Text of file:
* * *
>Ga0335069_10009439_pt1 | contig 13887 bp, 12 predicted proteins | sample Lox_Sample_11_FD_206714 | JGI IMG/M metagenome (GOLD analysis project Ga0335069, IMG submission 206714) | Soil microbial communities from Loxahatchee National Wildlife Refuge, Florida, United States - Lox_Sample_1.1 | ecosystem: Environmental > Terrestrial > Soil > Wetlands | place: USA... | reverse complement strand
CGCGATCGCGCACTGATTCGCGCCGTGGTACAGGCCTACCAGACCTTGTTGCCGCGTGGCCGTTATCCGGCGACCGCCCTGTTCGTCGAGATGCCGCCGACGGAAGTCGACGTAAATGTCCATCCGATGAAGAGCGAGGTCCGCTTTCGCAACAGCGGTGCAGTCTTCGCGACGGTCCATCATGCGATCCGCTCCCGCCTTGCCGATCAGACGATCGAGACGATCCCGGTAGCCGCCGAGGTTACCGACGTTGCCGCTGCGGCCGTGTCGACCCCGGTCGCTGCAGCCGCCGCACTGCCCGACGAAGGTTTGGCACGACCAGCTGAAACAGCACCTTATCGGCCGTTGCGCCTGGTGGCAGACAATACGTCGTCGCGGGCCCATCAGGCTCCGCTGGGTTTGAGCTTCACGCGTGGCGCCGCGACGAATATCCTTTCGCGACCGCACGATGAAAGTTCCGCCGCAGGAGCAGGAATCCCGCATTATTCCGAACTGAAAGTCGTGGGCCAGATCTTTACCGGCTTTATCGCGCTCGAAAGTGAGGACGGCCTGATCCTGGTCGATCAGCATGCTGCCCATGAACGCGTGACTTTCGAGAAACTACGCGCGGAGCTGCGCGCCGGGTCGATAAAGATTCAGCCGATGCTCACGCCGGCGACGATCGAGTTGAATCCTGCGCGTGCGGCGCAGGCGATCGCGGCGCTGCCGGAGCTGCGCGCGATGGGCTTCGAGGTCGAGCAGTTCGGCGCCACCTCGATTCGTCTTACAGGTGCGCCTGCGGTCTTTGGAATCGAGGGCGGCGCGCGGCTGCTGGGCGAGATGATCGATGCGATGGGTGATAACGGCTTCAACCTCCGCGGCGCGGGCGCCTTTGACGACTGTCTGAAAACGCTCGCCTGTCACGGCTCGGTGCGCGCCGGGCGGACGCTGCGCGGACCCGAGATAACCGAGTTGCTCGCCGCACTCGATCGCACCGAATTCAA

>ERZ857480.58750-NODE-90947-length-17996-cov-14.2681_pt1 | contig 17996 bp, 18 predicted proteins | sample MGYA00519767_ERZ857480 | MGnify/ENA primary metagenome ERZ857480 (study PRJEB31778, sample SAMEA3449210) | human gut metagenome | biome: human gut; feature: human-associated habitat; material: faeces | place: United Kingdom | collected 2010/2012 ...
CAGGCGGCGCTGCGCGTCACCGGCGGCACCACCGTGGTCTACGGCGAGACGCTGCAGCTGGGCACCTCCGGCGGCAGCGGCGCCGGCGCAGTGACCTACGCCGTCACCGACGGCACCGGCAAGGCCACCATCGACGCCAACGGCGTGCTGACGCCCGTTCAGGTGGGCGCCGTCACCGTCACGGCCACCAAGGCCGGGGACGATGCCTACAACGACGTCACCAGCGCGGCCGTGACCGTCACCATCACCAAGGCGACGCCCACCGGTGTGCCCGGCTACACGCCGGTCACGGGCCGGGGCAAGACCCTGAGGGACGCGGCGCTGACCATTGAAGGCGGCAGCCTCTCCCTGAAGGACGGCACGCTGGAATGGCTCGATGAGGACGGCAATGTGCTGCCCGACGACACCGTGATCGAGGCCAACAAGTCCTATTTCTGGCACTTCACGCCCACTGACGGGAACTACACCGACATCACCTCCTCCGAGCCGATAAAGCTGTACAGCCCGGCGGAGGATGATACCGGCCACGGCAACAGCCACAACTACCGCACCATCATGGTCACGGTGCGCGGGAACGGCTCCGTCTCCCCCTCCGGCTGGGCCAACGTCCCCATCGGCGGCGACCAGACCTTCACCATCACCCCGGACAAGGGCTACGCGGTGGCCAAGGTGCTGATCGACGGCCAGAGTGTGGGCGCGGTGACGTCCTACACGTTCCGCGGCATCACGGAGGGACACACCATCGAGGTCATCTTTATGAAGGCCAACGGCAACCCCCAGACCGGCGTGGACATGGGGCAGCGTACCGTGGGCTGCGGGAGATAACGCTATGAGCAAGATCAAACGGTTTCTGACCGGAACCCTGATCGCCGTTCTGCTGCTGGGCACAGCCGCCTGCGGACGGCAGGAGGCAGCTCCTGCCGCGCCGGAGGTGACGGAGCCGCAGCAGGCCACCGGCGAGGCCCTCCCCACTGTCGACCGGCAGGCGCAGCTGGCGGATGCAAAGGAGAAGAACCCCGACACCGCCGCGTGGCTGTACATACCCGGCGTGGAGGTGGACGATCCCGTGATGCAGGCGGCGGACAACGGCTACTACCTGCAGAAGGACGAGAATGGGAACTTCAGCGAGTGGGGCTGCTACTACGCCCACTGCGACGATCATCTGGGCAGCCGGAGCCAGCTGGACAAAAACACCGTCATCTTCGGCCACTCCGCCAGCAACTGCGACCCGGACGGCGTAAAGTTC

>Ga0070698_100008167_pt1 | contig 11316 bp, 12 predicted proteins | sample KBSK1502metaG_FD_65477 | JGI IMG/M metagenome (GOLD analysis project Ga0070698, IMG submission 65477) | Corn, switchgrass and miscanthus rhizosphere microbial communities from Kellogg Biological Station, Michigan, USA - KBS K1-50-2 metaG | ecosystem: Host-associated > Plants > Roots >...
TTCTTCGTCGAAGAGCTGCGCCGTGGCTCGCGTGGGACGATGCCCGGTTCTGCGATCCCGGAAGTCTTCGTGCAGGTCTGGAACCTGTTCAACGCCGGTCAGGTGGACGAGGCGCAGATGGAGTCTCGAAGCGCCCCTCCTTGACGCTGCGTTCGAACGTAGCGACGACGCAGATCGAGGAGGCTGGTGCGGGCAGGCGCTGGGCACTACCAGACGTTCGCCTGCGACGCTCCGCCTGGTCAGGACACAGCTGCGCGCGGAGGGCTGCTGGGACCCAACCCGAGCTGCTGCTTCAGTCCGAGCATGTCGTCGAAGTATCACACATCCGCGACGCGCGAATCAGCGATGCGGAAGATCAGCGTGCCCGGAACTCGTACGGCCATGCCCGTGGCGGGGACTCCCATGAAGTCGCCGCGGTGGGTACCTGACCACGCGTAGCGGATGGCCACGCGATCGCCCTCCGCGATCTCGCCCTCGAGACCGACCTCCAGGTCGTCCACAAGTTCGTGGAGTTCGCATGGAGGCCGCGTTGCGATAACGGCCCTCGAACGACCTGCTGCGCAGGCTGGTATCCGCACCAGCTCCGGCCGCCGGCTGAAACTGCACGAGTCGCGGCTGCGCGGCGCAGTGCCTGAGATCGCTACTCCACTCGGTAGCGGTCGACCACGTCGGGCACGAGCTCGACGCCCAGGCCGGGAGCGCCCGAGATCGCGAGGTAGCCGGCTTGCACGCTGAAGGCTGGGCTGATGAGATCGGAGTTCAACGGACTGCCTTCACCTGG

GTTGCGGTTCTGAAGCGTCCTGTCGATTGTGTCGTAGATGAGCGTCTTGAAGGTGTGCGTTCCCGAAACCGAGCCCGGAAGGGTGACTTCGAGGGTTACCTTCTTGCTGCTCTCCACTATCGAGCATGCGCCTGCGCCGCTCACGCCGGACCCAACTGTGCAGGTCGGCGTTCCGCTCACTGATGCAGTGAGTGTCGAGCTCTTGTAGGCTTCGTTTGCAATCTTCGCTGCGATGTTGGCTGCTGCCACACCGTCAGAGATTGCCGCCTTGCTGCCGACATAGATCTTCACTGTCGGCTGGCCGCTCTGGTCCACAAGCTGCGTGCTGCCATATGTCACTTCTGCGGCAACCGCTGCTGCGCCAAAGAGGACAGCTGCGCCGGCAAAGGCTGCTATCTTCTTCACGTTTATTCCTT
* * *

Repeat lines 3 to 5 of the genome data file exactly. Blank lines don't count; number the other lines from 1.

>ERZ857480.58750-NODE-90947-length-17996-cov-14.2681_pt1 | contig 17996 bp, 18 predicted proteins | sample MGYA00519767_ERZ857480 | MGnify/ENA primary metagenome ERZ857480 (study PRJEB31778, sample SAMEA3449210) | human gut metagenome | biome: human gut; feature: human-associated habitat; material: faeces | place: United Kingdom | collected 2010/2012 ...
CAGGCGGCGCTGCGCGTCACCGGCGGCACCACCGTGGTCTACGGCGAGACGCTGCAGCTGGGCACCTCCGGCGGCAGCGGCGCCGGCGCAGTGACCTACGCCGTCACCGACGGCACCGGCAAGGCCACCATCGACGCCAACGGCGTGCTGACGCCCGTTCAGGTGGGCGCCGTCACCGTCACGGCCACCAAGGCCGGGGACGATGCCTACAACGACGTCACCAGCGCGGCCGTGACCGTCACCATCACCAAGGCGACGCCCACCGGTGTGCCCGGCTACACGCCGGTCACGGGCCGGGGCAAGACCCTGAGGGACGCGGCGCTGACCATTGAAGGCGGCAGCCTCTCCCTGAAGGACGGCACGCTGGAATGGCTCGATGAGGACGGCAATGTGCTGCCCGACGACACCGTGATCGAGGCCAACAAGTCCTATTTCTGGCACTTCACGCCCACTGACGGGAACTACACCGACATCACCTCCTCCGAGCCGATAAAGCTGTACAGCCCGGCGGAGGATGATACCGGCCACGGCAACAGCCACAACTACCGCACCATCATGGTCACGGTGCGCGGGAACGGCTCCGTCTCCCCCTCCGGCTGGGCCAACGTCCCCATCGGCGGCGACCAGACCTTCACCATCACCCCGGACAAGGGCTACGCGGTGGCCAAGGTGCTGATCGACGGCCAGAGTGTGGGCGCGGTGACGTCCTACACGTTCCGCGGCATCACGGAGGGACACACCATCGAGGTCATCTTTATGAAGGCCAACGGCAACCCCCAGACCGGCGTGGACATGGGGCAGCGTACCGTGGGCTGCGGGAGATAACGCTATGAGCAAGATCAAACGGTTTCTGACCGGAACCCTGATCGCCGTTCTGCTGCTGGGCACAGCCGCCTGCGGACGGCAGGAGGCAGCTCCTGCCGCGCCGGAGGTGACGGAGCCGCAGCAGGCCACCGGCGAGGCCCTCCCCACTGTCGACCGGCAGGCGCAGCTGGCGGATGCAAAGGAGAAGAACCCCGACACCGCCGCGTGGCTGTACATACCCGGCGTGGAGGTGGACGATCCCGTGATGCAGGCGGCGGACAACGGCTACTACCTGCAGAAGGACGAGAATGGGAACTTCAGCGAGTGGGGCTGCTACTACGCCCACTGCGACGATCATCTGGGCAGCCGGAGCCAGCTGGACAAAAACACCGTCATCTTCGGCCACTCCGCCAGCAACTGCGACCCGGACGGCGTAAAGTTC

>Ga0070698_100008167_pt1 | contig 11316 bp, 12 predicted proteins | sample KBSK1502metaG_FD_65477 | JGI IMG/M metagenome (GOLD analysis project Ga0070698, IMG submission 65477) | Corn, switchgrass and miscanthus rhizosphere microbial communities from Kellogg Biological Station, Michigan, USA - KBS K1-50-2 metaG | ecosystem: Host-associated > Plants > Roots >...